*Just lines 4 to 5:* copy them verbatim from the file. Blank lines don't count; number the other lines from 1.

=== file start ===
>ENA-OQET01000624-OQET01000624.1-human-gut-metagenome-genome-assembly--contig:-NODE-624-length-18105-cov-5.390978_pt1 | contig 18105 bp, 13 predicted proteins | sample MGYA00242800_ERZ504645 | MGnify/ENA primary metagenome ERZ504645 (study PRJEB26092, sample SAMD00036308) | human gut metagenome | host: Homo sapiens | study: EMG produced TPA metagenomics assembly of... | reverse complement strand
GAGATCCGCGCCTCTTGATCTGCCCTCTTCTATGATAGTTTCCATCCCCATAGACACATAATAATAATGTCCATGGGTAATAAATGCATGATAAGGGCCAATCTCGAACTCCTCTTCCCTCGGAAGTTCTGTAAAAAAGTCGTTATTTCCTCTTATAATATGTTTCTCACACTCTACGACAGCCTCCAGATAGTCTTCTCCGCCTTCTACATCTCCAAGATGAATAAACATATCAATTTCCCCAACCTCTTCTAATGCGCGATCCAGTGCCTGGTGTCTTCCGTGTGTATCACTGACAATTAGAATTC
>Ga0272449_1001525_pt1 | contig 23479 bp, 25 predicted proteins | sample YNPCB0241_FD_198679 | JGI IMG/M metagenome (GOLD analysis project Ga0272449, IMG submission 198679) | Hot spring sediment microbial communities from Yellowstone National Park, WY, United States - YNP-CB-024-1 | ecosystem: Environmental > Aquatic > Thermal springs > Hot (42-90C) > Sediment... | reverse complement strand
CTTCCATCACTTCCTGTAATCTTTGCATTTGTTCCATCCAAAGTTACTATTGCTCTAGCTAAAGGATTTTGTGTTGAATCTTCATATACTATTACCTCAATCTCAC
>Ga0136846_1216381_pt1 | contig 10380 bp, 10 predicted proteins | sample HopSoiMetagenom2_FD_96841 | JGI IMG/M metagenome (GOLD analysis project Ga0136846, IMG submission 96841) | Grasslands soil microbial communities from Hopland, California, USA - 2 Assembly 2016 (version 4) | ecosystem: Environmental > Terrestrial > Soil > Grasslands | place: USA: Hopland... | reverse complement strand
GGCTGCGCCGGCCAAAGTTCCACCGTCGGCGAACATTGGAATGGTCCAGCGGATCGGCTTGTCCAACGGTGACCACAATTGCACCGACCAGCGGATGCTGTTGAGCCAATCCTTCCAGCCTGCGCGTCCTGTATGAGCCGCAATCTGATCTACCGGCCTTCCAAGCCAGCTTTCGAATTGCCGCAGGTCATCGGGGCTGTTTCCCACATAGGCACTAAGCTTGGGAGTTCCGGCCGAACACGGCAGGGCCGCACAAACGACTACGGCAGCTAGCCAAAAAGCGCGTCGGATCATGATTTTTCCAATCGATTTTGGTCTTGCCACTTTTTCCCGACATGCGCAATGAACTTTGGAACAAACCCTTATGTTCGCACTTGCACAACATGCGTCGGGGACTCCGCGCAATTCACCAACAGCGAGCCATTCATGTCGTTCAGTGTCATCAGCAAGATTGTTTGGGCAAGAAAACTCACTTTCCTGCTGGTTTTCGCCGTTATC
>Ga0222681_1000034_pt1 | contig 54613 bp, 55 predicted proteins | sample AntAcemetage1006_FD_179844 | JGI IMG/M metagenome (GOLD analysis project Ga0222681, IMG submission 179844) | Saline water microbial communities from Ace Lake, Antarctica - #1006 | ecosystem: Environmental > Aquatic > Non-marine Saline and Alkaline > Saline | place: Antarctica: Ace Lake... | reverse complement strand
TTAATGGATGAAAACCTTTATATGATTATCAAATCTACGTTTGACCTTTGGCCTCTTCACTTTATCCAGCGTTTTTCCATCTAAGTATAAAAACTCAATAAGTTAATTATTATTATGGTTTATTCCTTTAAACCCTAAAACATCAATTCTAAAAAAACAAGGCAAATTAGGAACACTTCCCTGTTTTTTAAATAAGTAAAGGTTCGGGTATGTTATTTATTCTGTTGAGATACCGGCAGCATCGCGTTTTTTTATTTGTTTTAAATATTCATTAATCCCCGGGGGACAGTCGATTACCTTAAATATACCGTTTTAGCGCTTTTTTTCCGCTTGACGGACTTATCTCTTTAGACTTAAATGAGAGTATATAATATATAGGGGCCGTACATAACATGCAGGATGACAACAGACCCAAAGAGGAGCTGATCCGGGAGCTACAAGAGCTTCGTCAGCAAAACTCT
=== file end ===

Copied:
CTTCCATCACTTCCTGTAATCTTTGCATTTGTTCCATCCAAAGTTACTATTGCTCTAGCTAAAGGATTTTGTGTTGAATCTTCATATACTATTACCTCAATCTCAC
>Ga0136846_1216381_pt1 | contig 10380 bp, 10 predicted proteins | sample HopSoiMetagenom2_FD_96841 | JGI IMG/M metagenome (GOLD analysis project Ga0136846, IMG submission 96841) | Grasslands soil microbial communities from Hopland, California, USA - 2 Assembly 2016 (version 4) | ecosystem: Environmental > Terrestrial > Soil > Grasslands | place: USA: Hopland... | reverse complement strand